News

2019-02-10 |

Exposure to Glyphosate-Based Herbicides and Risk for Non-Hodgkin Lymphoma: A Meta-Analysis and Supporting Evidence

Abstract
Glyphosate is the most widely used broad-spectrum systemic herbicide in the world. Recent evaluations of the carcinogenic potential of glyphosate-based herbicides (GBHs) by various regional, national, and international agencies have engendered controversy. We investigated whether there was an association between high cumulative exposures to GBHs and increased risk of non-Hodgkin lymphoma (NHL) in humans. We conducted a new meta-analysis that included the most recent update of the Agricultural Health Study (AHS) cohort published in 2018 along with five case-control studies. Using the highest exposure groups when available in each study, we report the overall meta-relative risk (meta-RR) of NHL in GBH-exposed individuals was increased by 41% (meta-RR = 1.41, 95% CI, confidence interval: 1.13–1.75). For comparison, we also performed a secondary meta-analysis using high-exposure groups with the earlier AHS (2005), and we determined a meta-RR for NHL of 1.45 (95% CI: 1.11–1.91), which was higher than the meta-RRs reported previously. Multiple sensitivity tests conducted to assess the validity of our findings did not reveal meaningful differences from our primary estimated meta-RR. To contextualize our findings of an increased NHL risk in individuals with high GBH exposure, we reviewed available animal and mechanistic studies, which provided supporting evidence for the carcinogenic potential of GBH. We documented further support from studies of malignant lymphoma incidence in mice treated with pure glyphosate, as well as potential links between GBH exposure and immunosuppression, endocrine disruption, and genetic alterations that are commonly associated with NHL. Overall, in accordance with evidence from experimental animal and mechanistic studies, our current meta-analysis of human epidemiological studies suggests a compelling link between exposures to GBHs and increased risk for NHL.

2019-02-08 |

GMO Bt Crops May Not Be as Safe as Advertised

Cornucopia’s Take: Cry toxins are highly active protein toxins originally isolated from the bacterium Bacillus thuringiensis (Bt). They are genetically engineered into some GMO crops to perforate the gut membrane of insects that eat them. Poisoned pests stop eating and eventually die. Unfortunately, non-target animals, including monarch butterflies, swallowtail butterflies, lacewings, caddisflies, bees, water fleas, and mammals, are also susceptible to Cry toxins. Several influential studies used by the industry to show the safety of Cry toxins for non-target organisms are now in question. It appears the researched insects’ feed contained an inexplicably large dose of antibiotics, and antibiotics are known to inhibit the deadly action of Cry toxins.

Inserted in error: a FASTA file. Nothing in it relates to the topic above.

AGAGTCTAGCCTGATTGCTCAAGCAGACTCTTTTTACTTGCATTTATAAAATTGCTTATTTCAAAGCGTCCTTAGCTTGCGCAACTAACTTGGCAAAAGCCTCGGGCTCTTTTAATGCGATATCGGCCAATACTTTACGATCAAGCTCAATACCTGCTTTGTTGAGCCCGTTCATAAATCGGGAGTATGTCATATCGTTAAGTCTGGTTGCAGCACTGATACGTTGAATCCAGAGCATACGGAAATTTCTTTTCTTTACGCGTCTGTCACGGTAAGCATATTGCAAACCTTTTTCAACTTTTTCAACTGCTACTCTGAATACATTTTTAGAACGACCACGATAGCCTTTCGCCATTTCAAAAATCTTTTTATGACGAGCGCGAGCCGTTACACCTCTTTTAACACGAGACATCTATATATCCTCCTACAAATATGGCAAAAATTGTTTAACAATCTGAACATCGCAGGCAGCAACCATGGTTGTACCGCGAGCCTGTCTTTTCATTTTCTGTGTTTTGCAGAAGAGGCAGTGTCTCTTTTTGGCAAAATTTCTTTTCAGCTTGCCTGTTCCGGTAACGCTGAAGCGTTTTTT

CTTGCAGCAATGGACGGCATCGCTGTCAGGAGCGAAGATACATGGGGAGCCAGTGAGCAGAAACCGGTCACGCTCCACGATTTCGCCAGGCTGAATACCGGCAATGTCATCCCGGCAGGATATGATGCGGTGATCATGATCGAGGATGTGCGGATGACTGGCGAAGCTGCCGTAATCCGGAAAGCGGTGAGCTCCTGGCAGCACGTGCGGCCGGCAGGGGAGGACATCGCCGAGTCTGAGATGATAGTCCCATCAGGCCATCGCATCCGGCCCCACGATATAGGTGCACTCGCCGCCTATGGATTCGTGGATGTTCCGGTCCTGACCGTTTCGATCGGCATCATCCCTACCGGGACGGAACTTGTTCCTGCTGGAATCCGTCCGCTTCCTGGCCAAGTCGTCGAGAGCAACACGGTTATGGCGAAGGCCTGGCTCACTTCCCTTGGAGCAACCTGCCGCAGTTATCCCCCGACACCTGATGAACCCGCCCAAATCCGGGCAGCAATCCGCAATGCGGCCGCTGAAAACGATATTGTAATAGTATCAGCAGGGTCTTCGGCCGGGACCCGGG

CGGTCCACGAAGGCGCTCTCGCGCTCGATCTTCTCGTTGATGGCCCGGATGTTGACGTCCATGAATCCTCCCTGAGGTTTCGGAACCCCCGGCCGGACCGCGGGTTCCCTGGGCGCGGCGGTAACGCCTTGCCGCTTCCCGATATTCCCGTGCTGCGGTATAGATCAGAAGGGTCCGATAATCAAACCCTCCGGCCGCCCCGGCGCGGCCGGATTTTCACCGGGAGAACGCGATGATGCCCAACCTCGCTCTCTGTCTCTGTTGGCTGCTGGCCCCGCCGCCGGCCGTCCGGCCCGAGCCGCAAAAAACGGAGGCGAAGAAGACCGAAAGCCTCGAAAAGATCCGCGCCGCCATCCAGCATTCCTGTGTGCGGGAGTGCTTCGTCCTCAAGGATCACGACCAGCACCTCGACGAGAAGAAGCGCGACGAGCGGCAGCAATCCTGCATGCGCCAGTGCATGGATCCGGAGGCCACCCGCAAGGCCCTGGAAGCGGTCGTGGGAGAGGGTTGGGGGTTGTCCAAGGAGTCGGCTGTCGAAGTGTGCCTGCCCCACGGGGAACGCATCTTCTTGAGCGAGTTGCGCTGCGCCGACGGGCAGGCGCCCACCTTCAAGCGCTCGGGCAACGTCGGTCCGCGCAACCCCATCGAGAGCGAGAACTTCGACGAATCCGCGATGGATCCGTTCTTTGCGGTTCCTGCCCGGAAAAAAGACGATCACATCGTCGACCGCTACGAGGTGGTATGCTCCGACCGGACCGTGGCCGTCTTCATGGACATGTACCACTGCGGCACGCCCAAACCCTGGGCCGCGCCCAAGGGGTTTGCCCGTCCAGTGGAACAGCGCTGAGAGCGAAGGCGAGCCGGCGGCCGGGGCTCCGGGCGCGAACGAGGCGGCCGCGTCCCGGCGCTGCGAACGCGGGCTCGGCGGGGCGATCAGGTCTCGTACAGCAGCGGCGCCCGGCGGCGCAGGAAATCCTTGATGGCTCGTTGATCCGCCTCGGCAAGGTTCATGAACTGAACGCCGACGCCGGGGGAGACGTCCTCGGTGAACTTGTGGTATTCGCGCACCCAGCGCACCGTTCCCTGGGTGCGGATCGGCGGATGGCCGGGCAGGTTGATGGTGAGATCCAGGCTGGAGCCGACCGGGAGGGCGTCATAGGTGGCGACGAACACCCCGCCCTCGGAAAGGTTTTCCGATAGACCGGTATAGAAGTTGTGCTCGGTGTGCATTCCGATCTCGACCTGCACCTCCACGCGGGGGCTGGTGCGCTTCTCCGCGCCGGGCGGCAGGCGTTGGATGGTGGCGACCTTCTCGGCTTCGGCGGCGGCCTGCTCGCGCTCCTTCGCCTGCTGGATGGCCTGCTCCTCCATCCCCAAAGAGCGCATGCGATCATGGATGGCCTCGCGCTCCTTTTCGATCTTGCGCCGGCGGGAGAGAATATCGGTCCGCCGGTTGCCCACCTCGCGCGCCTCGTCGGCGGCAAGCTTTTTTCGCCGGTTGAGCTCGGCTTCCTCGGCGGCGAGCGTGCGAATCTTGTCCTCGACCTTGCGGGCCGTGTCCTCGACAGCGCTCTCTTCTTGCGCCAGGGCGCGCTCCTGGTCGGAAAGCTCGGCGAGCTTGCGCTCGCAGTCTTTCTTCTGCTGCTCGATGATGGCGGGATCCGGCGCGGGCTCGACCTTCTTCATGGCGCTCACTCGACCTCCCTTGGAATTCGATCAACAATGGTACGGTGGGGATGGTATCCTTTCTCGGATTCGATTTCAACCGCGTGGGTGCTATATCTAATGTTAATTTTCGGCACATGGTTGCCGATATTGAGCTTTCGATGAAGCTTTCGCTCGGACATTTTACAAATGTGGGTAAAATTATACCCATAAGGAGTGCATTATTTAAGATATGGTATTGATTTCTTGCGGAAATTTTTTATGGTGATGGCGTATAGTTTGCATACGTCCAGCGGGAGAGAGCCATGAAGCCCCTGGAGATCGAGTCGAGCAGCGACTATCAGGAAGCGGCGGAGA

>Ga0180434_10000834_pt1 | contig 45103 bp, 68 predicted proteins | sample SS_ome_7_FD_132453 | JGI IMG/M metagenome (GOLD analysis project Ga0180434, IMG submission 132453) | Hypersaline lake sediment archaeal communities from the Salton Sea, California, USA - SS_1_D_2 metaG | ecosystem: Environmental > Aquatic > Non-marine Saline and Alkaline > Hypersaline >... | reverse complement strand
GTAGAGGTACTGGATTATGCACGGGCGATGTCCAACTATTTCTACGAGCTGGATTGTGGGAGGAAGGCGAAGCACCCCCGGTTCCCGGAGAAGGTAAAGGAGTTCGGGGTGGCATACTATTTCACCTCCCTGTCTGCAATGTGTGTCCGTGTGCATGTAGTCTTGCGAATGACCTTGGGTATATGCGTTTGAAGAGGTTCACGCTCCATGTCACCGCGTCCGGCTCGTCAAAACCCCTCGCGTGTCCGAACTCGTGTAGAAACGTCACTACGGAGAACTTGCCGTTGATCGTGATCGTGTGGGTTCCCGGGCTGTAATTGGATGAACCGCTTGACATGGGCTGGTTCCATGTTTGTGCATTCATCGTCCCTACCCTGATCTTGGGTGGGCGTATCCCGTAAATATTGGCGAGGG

2019-02-07 |

Petition against Pioneer Hi-Bred’s application for open field trials of RNAi/gene silencing (DP-566113-9) GM maize

Say no to open field trials of new, untested gene silencing technology

Please support the African Centre of Biodiversity’s objection by signing and commenting on this petition against Pioneer Hi-Bred’s application for open field trials of RNAi /gene silencing (DP-566113-9) GM maize.

Once again, the GM industry aims to test a risky product on the SA environment and its citizens, who are being targeted as recipients of an unproven technology that promotes the private seed industry at the cost of our local, small-holder farmers and their seed and food systems.

Just as most people were going on holiday, on 21 December 2018, Pioneer Hi-Bred advertised in the Citizen newspaper its intention to make application to our GMO authorities for permission to conduct open field trials of a genetically modified (GM) maize variety, DP-056113-9, involving gene silencing techniques.

2019-02-04 |

US poultry producer turns to non-GMO feed

To launch a GMO-free product line with US-grown grain, Springer Mountain Farms first had to work with feed crop producers to establish a feed ingredient supply chain.

2019-02-04 |

GMO: USDA Imposes the Worst Regulation Ever

In 2018, the overall cost for Americans to comply with regulations issued by U.S. government agencies decreased for the first time since that burden began to be measured in 2005. But that achievement wasn’t an across-the-board success story, because one federal government department bucked the trend by greatly increasing the regulatory burden on American food producers, where the cost of complying with new regulations issued by the U.S. Department of Agriculture (USDA) will ultimately be paid by all Americans whenever and wherever they might shop for food.
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The USDA’s regulators really believe its new bioengineered (BE) food labeling requirements will provide no measurable value to improving anybody’s health, or their pocketbook, or to the environment, where the only benefit they identify to justify the massive new regulatory burden lies in “eliminating costly inefficiencies of a state-level approach in BE disclosure”, where they single out the state of Vermont’s bioengineered food labeling regulations as even more costly.

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